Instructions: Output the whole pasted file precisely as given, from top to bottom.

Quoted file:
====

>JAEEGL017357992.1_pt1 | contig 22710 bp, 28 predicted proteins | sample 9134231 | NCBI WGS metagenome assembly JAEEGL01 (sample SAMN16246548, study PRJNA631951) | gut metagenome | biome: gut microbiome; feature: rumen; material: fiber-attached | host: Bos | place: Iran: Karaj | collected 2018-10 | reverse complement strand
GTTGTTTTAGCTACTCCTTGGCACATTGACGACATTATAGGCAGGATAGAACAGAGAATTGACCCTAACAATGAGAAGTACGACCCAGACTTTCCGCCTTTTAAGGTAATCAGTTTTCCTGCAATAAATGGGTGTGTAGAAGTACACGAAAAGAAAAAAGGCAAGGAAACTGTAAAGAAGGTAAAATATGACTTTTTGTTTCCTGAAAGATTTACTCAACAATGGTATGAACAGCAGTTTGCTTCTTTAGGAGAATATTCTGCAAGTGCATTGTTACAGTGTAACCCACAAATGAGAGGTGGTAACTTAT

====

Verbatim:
>JAEEGL017357992.1_pt1 | contig 22710 bp, 28 predicted proteins | sample 9134231 | NCBI WGS metagenome assembly JAEEGL01 (sample SAMN16246548, study PRJNA631951) | gut metagenome | biome: gut microbiome; feature: rumen; material: fiber-attached | host: Bos | place: Iran: Karaj | collected 2018-10 | reverse complement strand
GTTGTTTTAGCTACTCCTTGGCACATTGACGACATTATAGGCAGGATAGAACAGAGAATTGACCCTAACAATGAGAAGTACGACCCAGACTTTCCGCCTTTTAAGGTAATCAGTTTTCCTGCAATAAATGGGTGTGTAGAAGTACACGAAAAGAAAAAAGGCAAGGAAACTGTAAAGAAGGTAAAATATGACTTTTTGTTTCCTGAAAGATTTACTCAACAATGGTATGAACAGCAGTTTGCTTCTTTAGGAGAATATTCTGCAAGTGCATTGTTACAGTGTAACCCACAAATGAGAGGTGGTAACTTAT